North Carolina’s Indo Jax Surf Charities Helps Kids With Batten Disease, Other Special Needs

A small North Carolina nonprofit organization, Indo Jax Surf Charities, has recently gained attention for its set of free programs to help children with Batten disease and other special needs build self-esteem.

Since launching these programs, Indo Jax has been featured in several media platforms, including American Way Magazine and TEDx Talks. Its founder is Jack Viorel, who started the group when he was a first-grade teacher at Saint Mary’s Elementary School in Wilmington, N.C.

“The school provided a program for kids born with AIDS,” Viorel said in a press release. “I thought about taking them surfing, believing this would be good for their self-esteem and physical issues. The program coordinator talked me into running three camps that summer.”

Beore the surf camp, many of these AIDS-stricken children had stopped taking their medication, knowing that they were dying, said Viorel.

“By the end of the summer, I knew we were on to something big,” he said. “The children started to open up, their skin issues improved, many of them went back on their medication, they wanted to surf again and be healthy enough to do it, and started talking about future plans.”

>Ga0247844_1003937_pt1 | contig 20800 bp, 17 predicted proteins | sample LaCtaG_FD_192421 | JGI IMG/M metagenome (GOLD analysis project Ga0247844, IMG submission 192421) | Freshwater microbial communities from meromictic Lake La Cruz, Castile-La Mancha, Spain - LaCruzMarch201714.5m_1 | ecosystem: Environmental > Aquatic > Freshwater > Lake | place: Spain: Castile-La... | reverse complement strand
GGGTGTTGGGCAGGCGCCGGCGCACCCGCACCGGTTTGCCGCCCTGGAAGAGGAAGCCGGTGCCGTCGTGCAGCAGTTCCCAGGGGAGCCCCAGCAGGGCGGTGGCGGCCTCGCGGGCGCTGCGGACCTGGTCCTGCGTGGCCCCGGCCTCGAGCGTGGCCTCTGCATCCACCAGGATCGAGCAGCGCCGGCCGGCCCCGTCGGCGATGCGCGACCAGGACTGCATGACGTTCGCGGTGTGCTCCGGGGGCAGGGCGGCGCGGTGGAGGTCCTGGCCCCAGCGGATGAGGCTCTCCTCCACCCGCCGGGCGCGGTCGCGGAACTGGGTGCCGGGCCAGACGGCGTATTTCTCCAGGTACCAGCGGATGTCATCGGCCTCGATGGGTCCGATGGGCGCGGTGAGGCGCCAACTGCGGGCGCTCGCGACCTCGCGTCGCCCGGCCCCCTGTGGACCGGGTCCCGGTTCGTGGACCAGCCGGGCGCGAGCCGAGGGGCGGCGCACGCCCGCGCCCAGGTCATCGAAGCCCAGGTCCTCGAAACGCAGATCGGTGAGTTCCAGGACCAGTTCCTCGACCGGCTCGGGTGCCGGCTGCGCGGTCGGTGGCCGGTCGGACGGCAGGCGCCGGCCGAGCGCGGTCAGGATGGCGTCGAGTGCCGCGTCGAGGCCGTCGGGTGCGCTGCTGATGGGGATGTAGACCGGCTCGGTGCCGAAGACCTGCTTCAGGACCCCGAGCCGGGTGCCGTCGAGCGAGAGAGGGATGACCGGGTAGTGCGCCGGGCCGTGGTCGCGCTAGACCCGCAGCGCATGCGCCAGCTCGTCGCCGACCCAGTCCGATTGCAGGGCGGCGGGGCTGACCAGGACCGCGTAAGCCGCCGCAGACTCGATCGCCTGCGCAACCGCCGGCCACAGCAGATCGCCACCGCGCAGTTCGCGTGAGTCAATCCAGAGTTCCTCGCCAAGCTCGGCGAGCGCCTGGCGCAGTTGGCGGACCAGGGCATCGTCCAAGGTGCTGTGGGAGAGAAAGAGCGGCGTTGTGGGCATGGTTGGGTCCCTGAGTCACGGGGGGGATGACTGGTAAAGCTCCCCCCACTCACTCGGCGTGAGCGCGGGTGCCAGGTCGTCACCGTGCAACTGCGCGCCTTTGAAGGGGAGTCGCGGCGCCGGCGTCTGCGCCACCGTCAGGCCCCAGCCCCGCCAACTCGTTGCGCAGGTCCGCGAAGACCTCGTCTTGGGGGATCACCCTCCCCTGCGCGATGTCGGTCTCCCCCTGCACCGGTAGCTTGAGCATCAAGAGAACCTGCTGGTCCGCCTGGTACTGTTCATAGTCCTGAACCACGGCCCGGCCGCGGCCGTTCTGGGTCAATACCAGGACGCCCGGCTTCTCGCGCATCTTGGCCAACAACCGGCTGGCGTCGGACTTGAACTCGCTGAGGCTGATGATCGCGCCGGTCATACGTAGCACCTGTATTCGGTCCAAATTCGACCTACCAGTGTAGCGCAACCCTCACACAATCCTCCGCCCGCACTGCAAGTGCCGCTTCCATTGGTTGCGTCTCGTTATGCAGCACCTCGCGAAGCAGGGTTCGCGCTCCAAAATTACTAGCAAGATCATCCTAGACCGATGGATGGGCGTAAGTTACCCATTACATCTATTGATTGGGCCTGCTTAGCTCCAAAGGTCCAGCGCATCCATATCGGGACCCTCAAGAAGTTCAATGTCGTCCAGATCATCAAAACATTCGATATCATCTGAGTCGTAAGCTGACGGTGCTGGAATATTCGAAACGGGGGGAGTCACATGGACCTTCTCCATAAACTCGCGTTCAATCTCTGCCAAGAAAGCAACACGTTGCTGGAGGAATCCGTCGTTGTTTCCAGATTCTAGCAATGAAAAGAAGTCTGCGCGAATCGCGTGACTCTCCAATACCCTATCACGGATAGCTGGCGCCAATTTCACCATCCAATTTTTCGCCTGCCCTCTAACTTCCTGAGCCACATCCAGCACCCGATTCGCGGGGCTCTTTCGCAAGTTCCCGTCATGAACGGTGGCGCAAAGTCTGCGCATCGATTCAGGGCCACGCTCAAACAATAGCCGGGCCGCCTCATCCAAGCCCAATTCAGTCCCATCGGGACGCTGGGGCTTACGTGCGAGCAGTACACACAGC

Sensing this could be a great success, Viorel retired from his 20-year teaching career and spent the next decade honing and expanding his charity for children with special needs. Today, Indo Jax Surf Charities uses the ocean as a classroom and surfing as a learning tool.

“We believe the ocean has unique healing properties with an ever-changing, unpredictable environment,” Viorel said. “Getting into the ocean and learning to surf, especially special-needs children, is a life-long lesson about stepping out of your comfort zone into unpredictability, and removing limitations. Everything in life has a bit of fear. We teach the kids that it’s okay to be afraid.”